Two Good Years Out of Seven: The View from Paris After a Game of The Seven Years War: Frederick’s Gamble

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Introduction by 7YW:FG Game Developer – Fred Schachter

Mark McLaughlin and my designer/developer partnership span a number of fine GMT games: but since my business career took me away from the Northeast; it’s been all too rare that I could visit with my friend Mark and enjoy a good fun time gaming.  A recent trip to New York City, however, provided opportunity for a side trip to Mark’s home. 

During this visit, I re-introduced Mark to Greg Ticer’s The Seven Years War: Frederick’s Gamble, which we last played a few Impulses of during WBC 2014 when GMT introduced us to Greg.  As InsideGMT content for this game indicates; there’s been considerable progress and improvements made to this design since that WBC. 

It was a genuine pleasure to share the latest iteration of 7YW:FG with Mark. Mark had such a grand gaming experience he was inspired to write this After Action Report for InsideGMT.  I wrote the photo captions and the end game victory calculations. However, this article’s photos would be better appreciated if a reader references a copy of the 7YW:FG play test map.  Enjoy!   

B&T Warpath Chronicles #3: Action Tokens Part 3 — Full Action Round Example: French & Indian Rampage, British Resilience

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“Bayonets & Tomahawks Biweekly” is an article series appearing on InsideGMT periodically every two weeks. It features articles from the Bayonets & Tomahawks development team regarding the game’s design, development and upcoming release.

Issue #3: Action tokens PART 3 — Full Action Round Example: French & Indian Rampage, British Resilience.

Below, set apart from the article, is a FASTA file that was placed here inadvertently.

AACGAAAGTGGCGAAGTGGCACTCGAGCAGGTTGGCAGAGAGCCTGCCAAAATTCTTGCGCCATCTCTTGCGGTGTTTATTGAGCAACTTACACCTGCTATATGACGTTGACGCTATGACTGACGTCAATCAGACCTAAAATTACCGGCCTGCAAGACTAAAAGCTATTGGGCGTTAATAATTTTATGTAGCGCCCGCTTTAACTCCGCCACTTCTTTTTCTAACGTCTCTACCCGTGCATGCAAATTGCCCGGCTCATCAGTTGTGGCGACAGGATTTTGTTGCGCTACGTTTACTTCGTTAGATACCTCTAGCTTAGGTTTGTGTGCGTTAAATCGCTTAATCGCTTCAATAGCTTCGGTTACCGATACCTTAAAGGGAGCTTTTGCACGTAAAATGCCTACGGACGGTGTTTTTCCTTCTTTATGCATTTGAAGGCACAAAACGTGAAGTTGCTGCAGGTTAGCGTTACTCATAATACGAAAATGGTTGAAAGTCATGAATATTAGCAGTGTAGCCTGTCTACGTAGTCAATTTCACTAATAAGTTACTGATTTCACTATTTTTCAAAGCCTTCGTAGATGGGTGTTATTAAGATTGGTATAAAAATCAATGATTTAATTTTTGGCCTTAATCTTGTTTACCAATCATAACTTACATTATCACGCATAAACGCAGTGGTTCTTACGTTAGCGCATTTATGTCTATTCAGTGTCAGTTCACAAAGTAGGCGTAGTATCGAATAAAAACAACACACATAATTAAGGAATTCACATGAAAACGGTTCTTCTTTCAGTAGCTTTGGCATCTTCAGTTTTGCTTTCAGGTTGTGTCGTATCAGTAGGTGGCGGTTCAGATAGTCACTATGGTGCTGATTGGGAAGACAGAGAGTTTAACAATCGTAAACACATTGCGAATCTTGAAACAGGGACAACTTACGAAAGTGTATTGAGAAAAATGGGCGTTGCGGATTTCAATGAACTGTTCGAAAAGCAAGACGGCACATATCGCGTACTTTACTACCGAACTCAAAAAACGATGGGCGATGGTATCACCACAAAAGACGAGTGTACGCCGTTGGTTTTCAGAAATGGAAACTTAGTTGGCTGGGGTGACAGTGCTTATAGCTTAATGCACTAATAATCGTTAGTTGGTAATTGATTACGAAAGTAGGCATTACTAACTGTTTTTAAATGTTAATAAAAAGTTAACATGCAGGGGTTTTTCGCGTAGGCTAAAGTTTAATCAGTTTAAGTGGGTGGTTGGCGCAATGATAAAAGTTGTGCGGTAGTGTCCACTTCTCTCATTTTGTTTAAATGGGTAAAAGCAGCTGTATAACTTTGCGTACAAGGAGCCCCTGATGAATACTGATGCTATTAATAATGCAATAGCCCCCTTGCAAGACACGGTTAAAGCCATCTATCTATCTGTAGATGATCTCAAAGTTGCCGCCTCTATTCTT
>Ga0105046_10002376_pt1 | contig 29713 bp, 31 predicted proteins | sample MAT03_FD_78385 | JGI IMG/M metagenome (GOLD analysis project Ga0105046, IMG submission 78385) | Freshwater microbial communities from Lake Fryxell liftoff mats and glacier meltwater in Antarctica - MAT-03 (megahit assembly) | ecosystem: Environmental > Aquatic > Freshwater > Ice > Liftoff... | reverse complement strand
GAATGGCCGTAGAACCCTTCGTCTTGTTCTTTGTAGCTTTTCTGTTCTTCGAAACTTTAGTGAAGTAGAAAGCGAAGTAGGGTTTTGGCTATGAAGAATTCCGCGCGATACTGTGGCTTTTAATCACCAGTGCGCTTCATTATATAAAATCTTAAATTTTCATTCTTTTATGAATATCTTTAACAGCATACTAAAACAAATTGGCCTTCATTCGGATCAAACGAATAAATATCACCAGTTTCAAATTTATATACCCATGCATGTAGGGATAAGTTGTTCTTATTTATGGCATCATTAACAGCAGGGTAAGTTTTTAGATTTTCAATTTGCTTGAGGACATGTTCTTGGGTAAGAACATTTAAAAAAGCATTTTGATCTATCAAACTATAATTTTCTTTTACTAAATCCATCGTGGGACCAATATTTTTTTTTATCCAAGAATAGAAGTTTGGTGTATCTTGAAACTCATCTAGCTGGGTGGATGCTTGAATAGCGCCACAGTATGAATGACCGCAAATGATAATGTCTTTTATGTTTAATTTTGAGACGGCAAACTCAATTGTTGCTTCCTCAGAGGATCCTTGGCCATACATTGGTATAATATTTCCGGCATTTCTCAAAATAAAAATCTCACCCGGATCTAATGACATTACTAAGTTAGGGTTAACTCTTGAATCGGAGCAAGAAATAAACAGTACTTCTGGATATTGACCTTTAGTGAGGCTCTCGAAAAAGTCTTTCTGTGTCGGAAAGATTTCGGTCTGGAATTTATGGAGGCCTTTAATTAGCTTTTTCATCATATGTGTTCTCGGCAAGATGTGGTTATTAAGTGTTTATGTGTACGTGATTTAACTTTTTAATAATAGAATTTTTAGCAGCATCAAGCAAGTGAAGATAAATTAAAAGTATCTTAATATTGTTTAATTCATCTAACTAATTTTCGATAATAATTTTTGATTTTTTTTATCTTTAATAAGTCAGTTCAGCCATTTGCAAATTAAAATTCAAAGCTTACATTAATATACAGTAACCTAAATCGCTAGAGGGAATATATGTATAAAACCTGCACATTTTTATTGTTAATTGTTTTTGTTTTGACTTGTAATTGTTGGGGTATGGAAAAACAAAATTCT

The following play example focuses exclusively on how tokens are used in the Action Round. Movement, battles and other game mechanics will be explained elsewhere. I’ve minimized strategic insight for a clearer demonstration. The Action list featured in previous article is repeated at the end of this article for reference.

70 Minutes to Victory: A Hitler’s Reich Replay with The REAL Game Components

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Introduction: Readers may wish to reference other InsideGMT material regarding this fascinating upcoming P-500 listed game for background and explanation of game mechanics whose general appreciation is presumed by this post.

Finally, a long-awaited day has come… being able to play Hitler’s Reich: A Card Conquest System Game (Hitler’s Reich) with REAL components, using the map and cards created by artist Charles Kibler from my amateurish components used to date in many a Hitler’s Reich play test game. Along with these were GMT “wooden bits” similar to what could be provided with the published game.

Although there is still some prettying up of the game’s European Theater of Operations of World War II map to be done along with minor edits of the cards; the After Action Report (AAR) described by this InsideGMT post was this designer’s first playing of the game with their professionally rendered graphic components… the same components you could experience with Developer Fred Schachter at WBC 2016.

Silver Bayonet: Playtest Report

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Y’all may know Ralph’s work from other GMT titles such as Operation Dauntless, Blood & Roses, Infidel, and the soon-to-be-published Arquebus. He was a valuable member of the playtesting team, and, below, he describes his experience with the 25th Anniversary Edition of Silver Bayonet.